How companies can support Expat Partners

by Mar 28, 2016

Support for expat partners overlooked

Research suggests that 65% of the international assignments which are not successful, can be attributed to the unhappiness and poor well-being of  ex-pat partners. Organizations (and couples) frequently forget to take into account the needs of this special demographic, sometimes called the invisible ex-pat.

expat partners

Expat partners

The decision for one partner whether male or female, to put their own professional activity on hold to support the other, is challenging and complex. Today, women are still the more frequently the trailing spouse, especially on international assignments. A very high number are university educated and professionally qualified, a significant shift to 30 years ago. More women are creating stronger individual career paths than ever before. Couples and families are also increasingly reliant on two incomes. Many factors have to be carefully thought through to make this career development period for the employee successful. This involves taking care of the expat partner.

What can companies do to prevent international assignments being derailed?

#1 Couple career coaching

Companies tend to invest in the practical side of the preparation for relocation. Funded trips to look for schools and accommodation are generally offered but very little thought is given to career support for the couple. This should be considered before the start of the assignment, even the acceptance of the offer.

The initial reaction of the employee and the partner is frequently one of excitement. The opportunity to move internationally offers what seems like enormous opportunities for  personal growth, new cultural experiences and travel. Yet very rarely do companies factor in the career trajectory of the non-employed partner, particularly assigning a career coach to work with the couple to understand the full impact this move will have on both of them, at the point of offer.  One trailing spouse told me:

“I was excited at the prospect of moving overseas, but had never fully realised how important my career was to me. Once the novelty had worn off I found I really missed my job and working: the structure of the working day and the interaction with colleagues. I started to feel valueless.”

Many expat partners report feeling a loss of identity. This is added to by a tacit understanding by organisations that the expat partner will take care of the “emotional labour  involved in an international move which saves them significant sums on outsourcing costs. One expat wife said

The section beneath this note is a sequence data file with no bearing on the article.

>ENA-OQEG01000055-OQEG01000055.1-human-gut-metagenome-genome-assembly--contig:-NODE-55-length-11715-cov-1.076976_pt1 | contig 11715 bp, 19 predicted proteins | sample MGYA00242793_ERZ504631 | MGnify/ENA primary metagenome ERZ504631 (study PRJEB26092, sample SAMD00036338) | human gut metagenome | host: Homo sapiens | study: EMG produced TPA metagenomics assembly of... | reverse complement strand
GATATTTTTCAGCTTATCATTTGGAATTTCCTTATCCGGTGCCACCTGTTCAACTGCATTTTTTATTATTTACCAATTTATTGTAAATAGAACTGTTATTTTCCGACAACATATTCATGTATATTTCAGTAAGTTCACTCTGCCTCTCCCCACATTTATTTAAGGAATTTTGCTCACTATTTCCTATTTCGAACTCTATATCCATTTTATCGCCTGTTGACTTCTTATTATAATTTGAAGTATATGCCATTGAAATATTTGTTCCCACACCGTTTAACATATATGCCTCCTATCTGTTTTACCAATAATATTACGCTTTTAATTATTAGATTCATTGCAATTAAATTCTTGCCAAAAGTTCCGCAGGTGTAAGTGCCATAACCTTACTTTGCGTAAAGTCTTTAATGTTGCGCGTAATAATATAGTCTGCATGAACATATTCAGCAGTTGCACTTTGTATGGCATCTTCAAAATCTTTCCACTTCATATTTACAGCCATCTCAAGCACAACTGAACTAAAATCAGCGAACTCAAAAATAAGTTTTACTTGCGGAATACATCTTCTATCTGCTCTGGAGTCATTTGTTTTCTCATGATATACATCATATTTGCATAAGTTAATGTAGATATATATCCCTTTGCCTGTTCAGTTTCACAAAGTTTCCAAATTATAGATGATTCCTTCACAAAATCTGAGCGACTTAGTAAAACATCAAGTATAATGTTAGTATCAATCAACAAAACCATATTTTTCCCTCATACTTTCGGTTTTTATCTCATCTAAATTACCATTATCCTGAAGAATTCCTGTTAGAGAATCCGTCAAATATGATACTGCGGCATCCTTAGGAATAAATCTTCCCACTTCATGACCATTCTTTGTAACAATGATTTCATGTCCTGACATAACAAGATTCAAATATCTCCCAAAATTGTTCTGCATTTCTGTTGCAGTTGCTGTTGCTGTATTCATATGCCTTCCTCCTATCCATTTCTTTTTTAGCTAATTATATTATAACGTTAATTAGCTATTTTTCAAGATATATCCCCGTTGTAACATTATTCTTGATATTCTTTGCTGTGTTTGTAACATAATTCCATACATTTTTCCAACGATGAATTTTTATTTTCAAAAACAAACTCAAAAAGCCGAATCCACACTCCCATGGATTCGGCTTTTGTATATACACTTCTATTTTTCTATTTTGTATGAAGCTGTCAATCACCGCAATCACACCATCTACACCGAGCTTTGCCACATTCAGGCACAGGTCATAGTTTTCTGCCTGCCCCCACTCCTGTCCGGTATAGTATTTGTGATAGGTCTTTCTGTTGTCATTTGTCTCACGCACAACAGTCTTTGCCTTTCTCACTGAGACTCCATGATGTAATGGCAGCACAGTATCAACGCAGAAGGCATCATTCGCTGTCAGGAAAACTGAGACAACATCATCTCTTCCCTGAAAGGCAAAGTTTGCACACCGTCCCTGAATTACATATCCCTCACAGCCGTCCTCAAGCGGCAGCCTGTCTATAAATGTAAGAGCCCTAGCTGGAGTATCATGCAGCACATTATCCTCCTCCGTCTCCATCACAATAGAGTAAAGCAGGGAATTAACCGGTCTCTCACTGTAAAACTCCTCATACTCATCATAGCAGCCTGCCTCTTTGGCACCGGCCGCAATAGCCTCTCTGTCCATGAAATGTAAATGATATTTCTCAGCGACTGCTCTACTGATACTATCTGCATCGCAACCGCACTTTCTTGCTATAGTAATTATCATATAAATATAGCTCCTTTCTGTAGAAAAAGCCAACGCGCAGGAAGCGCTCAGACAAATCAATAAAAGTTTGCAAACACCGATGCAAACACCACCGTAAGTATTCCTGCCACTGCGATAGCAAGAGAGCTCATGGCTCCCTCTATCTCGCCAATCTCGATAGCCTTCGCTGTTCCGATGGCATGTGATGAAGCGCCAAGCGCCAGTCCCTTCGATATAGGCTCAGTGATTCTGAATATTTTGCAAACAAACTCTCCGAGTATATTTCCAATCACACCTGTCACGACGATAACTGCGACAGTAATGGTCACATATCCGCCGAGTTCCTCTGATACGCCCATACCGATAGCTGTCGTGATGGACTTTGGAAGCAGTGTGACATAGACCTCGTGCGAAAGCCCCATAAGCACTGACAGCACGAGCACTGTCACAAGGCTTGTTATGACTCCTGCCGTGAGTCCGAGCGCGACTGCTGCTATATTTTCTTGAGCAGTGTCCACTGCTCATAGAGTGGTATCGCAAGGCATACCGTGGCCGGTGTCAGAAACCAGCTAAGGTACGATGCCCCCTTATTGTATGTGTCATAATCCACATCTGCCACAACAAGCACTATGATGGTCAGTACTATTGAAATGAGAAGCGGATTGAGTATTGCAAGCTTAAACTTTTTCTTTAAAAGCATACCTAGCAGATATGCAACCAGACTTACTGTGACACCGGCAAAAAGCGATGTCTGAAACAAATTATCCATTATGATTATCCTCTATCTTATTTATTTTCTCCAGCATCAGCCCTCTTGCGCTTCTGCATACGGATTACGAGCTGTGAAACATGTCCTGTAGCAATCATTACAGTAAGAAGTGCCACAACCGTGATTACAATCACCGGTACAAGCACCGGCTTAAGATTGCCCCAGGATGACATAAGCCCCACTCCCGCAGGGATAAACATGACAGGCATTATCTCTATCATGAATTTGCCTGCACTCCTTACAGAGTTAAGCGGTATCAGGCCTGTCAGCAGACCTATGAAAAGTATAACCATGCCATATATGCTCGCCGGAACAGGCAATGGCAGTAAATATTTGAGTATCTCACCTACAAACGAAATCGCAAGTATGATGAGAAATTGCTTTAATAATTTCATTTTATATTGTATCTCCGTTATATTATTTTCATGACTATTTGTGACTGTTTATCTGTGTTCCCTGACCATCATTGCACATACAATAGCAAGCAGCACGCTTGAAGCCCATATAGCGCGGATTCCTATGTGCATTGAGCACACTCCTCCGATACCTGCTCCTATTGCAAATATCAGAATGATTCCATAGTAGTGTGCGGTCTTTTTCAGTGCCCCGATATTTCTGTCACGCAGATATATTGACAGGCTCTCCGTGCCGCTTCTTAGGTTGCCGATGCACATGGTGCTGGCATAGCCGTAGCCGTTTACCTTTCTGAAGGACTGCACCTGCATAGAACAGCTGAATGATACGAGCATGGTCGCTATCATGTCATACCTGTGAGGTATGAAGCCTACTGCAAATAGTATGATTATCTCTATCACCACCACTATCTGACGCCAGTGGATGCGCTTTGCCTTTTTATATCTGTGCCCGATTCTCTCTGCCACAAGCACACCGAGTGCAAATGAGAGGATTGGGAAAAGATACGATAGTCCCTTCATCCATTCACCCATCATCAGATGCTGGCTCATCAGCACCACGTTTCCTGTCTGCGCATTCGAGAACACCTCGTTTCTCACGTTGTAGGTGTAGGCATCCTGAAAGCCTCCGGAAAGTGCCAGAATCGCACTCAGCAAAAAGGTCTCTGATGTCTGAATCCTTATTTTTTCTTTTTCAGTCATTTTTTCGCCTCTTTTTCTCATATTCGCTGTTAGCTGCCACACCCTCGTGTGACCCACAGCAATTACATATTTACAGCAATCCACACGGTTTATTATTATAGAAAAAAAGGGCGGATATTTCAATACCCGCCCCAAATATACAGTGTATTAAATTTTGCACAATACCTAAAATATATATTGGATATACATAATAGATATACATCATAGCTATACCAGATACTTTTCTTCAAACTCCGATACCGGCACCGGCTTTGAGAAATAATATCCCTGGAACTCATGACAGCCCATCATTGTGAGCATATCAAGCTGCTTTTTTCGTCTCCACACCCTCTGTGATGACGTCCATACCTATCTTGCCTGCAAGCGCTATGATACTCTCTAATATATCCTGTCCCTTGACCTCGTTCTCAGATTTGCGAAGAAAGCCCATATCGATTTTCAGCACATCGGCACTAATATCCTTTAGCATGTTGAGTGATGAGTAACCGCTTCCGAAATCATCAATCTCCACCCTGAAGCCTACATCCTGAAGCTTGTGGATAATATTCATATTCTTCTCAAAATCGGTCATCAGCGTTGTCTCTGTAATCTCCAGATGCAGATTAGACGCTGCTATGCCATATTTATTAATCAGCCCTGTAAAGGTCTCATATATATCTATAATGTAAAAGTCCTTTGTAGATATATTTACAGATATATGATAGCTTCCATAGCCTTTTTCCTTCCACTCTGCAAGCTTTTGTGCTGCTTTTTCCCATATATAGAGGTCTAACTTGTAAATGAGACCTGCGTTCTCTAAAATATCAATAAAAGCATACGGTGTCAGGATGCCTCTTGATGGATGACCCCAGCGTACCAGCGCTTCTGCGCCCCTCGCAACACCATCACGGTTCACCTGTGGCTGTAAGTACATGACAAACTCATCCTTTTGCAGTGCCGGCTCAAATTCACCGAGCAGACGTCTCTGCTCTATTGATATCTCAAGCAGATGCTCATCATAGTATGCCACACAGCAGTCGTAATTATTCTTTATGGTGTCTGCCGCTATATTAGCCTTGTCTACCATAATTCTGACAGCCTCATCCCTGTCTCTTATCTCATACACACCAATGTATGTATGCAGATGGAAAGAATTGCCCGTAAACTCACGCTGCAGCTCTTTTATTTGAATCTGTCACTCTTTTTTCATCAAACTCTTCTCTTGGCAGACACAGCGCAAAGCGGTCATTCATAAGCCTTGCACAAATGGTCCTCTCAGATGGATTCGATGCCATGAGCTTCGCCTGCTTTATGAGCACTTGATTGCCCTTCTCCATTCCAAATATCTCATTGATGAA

“I took care of all the paper work relating to our move and dealings with the different authorities, including the IRS and local tax returns.”

Sometimes companies will try to hire the expat partner in the overseas location or offer network assistance. But this does not happen frequently.

#2 Individual Career Coaching

PWC reported on future trends in international talent mobility, and identified that although the expatriate population is expected to grow, decisions will be predicated around budget restrictions, with an increase in local hires, virtual teams and sending younger (single) employees on international locations. Provision for expat partners is not anticipated to be strong.

Many trailing spouses report feeling misled by the possibilities of career opportunities in a new location described by their partner’s employer. This is especially significant if there are visa and language limitations.  Real care should be given to establishing what the expat partner can do to manage a career gap, in terms of personal development or alternative career paths. This period can be used in a positive way to acquire meaningful new portable skills which have long-term value to the overall career strategy of both the expat partner and the employee. Iris is spending a year overseas recounts:

I didn’t pay proper attention and ask the right questions at the outset. I was allocated a small budget to work with a career coach who properly understood the realities of an international move.  I started with her too late and the budget allocation wasn’t high enough. After a couple for sessions I realised I needed to have a career plan for myself.

There are many opportunities to train online or to run virtual businesses. [Tweet “Developing a portfolio of mobile and transferable skills can be advantageous”]. This may need access to ongoing professional support from someone familiar with the international market. The reality is that the chances of an expat partner continuing their career, uninterrupted, in a new location are not high.

#3 Preparation for repatriation

It is well documented that organisations very often don’t provide repatriation support for the employee let alone the expat partner. Depending on the length of the assignment it is important to start repatriation preparation well in advance for re-entry and to position the career gap well, if there has been one.  Finding a mentor and or a coach can prove invaluable. Check out the 3Plus Mentor Gallery

Working and living internationally can offer significant opportunities for professional development and personal growth. But many couples make the decision with insufficient insight into the realities they face.

The global mobility departments of companies can take some basic steps to support expat partners to reduce the risk and to protect their key investments.


Contact 3Plus for all queries related to global mobility and coaching of employees and partners for expatriation and repatriation.


Staff Writer: Career Contributor
3Plus welcomes any writers to join 3Plus as a Staff Writer. If you are an expert in Job Search, Career and Mentoring or just want to share your experiences, contact us! We would love to give you a voice!

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